Year One: Part Three - Whatcha Wanna Write?
Welcome to the third installment of what I did on my summer vacation… errr, uhhh, make that my blog series Year One, or what I learned in my first year of publishing!
You can find the previous installments here:
This week I’d like to discuss choosing what to write. This one is really tough for me. A lot of people will tell you to write what you know. This is good advice, but not necessarily the only option.
Yes, it absolutely makes it easier to write about things you know about, especially if you have an intimate knowledge of the subject matter, but with the internet, you don’t have to rely solely on the information swirling around in your head or what’s available at the local library. Nearly all the information there ever was is available at your fingertips if you are willing to do the work and research it.
This means that what you know can be anything. If there’s something you want to write about, research the hell out of it, make yourself an expert and get to it.
Now to completely tear that notion down with a scene from Good Will Hunting. If you’re not familiar with or haven’t seen the film I highly recommend it. In this scene, Sean (Robin Williams) and Will are having a discussion on a park bench, when Sean holds a mirror up to Will and gives a valuable life lesson (Sean’s his therapist, so at least it’s not unwarranted).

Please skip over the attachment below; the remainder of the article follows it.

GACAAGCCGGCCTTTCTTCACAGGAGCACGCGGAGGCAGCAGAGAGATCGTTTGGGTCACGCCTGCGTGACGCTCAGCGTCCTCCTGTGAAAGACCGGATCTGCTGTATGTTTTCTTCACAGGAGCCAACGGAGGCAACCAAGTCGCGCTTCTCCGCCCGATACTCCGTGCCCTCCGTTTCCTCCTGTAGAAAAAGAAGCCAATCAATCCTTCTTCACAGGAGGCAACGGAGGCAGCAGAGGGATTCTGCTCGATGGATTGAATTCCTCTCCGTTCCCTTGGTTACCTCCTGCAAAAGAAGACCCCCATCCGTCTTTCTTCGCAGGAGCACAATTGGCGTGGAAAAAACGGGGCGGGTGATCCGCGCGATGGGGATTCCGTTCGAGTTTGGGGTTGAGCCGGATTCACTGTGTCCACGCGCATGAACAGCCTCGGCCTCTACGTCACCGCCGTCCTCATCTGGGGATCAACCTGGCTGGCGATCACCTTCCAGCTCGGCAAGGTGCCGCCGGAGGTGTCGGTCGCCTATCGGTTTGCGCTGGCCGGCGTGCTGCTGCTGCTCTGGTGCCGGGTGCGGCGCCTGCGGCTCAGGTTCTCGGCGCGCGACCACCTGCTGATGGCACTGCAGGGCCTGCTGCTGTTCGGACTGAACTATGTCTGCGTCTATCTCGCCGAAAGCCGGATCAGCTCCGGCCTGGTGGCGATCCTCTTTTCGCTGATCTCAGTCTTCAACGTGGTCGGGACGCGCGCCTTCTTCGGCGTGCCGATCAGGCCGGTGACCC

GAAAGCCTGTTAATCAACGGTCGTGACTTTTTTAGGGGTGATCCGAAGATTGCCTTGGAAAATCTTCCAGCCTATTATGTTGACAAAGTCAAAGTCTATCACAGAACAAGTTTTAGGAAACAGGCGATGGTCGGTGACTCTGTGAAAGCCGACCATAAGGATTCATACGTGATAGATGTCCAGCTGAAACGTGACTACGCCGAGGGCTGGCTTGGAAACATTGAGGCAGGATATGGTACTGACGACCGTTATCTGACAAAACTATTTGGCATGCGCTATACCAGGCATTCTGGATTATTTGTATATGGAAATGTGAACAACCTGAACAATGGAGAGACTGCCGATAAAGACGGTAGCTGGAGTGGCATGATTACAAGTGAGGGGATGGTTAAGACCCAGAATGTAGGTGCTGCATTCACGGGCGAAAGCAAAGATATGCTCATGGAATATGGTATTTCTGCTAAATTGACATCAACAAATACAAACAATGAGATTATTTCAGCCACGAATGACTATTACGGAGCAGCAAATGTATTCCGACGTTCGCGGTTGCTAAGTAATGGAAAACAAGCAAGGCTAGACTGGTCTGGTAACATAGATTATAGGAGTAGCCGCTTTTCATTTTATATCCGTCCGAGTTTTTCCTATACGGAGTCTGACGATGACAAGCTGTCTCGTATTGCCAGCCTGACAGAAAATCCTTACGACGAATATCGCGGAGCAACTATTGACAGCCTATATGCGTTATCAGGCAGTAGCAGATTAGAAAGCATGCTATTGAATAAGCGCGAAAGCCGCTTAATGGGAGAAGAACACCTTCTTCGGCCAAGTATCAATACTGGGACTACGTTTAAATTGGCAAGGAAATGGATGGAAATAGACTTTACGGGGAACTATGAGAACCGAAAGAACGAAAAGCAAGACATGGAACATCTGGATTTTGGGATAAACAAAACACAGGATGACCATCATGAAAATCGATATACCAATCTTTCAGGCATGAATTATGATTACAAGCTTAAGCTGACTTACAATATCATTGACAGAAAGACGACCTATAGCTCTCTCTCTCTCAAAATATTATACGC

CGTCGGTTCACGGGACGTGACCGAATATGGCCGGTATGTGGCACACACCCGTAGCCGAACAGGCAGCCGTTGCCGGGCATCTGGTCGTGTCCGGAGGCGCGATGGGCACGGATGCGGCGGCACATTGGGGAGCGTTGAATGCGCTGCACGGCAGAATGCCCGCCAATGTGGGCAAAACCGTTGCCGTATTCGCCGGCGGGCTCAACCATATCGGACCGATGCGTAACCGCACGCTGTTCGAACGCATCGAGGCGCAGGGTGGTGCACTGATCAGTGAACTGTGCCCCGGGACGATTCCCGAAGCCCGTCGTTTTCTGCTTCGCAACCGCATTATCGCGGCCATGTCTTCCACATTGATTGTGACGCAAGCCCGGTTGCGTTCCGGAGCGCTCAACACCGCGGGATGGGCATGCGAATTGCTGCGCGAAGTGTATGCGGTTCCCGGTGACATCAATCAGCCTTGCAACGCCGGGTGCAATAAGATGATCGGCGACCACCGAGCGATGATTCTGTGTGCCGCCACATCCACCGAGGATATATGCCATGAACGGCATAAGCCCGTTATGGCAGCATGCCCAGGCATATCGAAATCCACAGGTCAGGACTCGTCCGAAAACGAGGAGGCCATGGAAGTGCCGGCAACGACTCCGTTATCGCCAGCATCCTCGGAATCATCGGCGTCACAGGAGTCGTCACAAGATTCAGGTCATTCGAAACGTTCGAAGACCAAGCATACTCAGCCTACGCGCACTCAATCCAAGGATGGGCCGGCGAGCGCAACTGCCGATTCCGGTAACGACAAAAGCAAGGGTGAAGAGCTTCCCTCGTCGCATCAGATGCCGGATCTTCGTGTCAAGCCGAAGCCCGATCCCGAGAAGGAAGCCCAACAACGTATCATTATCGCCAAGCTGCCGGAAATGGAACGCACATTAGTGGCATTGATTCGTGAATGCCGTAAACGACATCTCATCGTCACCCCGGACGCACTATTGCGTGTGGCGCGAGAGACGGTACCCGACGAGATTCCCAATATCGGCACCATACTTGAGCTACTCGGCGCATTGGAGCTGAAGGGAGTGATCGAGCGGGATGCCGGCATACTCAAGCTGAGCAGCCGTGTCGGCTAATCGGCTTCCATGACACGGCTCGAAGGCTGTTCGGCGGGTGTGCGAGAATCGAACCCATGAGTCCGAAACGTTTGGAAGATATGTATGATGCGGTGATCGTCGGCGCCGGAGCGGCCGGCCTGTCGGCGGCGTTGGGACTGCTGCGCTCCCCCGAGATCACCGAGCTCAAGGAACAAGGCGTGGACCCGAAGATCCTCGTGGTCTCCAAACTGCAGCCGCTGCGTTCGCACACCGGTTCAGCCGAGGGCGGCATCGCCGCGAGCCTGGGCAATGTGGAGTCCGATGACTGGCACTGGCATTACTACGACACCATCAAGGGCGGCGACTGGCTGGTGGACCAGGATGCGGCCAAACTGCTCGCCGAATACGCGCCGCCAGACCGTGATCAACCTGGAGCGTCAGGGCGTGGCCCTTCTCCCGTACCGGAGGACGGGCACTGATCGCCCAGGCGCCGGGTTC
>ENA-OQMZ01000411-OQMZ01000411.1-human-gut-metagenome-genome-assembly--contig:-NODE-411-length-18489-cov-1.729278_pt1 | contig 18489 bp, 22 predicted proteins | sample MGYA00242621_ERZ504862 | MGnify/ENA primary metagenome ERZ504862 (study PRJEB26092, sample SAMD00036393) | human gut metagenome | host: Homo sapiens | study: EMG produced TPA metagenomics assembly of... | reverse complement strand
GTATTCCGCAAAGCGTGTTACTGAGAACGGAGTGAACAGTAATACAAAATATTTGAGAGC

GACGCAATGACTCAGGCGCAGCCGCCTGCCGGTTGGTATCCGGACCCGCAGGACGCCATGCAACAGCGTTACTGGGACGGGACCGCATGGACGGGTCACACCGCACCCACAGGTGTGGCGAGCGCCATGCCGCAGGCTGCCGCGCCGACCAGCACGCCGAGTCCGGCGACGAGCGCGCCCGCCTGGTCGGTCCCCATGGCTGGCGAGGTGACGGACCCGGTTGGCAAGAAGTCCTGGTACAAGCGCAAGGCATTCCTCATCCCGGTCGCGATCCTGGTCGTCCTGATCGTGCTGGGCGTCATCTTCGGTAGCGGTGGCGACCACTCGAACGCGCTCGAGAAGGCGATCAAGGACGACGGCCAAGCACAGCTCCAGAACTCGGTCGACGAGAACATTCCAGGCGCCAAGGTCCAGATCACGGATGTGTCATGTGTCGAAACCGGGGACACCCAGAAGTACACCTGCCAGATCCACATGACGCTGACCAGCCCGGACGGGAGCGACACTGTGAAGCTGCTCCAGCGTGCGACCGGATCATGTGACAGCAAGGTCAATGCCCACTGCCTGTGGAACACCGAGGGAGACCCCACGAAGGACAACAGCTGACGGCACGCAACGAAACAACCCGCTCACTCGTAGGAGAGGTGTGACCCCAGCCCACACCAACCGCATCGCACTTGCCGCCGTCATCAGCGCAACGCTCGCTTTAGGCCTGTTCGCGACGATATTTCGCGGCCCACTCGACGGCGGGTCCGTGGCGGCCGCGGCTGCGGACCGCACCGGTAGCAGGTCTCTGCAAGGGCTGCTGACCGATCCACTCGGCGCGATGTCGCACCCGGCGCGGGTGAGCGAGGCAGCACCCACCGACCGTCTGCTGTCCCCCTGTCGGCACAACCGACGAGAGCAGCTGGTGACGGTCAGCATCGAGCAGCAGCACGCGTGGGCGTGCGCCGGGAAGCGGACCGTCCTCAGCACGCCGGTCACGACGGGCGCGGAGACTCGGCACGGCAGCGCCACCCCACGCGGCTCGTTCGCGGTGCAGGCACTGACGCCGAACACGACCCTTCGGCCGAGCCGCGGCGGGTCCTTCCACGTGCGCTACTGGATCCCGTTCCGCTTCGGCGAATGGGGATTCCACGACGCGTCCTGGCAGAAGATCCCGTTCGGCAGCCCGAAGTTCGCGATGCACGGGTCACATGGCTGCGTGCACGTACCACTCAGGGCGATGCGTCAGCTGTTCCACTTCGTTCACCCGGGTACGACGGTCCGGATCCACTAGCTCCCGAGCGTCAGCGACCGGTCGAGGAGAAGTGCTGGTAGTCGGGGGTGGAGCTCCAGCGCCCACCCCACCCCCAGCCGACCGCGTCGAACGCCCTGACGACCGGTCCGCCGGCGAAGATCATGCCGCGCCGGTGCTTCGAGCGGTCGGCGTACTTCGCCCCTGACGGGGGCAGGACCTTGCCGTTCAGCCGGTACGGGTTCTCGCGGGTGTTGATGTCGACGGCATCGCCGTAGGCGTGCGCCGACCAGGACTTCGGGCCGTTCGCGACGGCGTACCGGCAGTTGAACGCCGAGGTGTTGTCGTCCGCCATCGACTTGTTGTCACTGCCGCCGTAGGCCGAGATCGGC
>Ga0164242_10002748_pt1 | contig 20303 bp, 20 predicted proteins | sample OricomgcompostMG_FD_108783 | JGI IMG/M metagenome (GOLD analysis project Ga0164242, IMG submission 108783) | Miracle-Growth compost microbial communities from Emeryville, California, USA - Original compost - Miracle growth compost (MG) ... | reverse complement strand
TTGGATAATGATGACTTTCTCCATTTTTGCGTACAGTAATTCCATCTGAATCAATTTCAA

It’s a little long, but it’s good (you can skip below to the youtube clip if you don’t want to read the whole thing):
Sean: Thought about what you said to me the other day, about my painting. Stayed up half the night thinking about it. Something occurred to me... fell into a deep peaceful sleep, and haven't thought about you since. Do you know what occurred to me?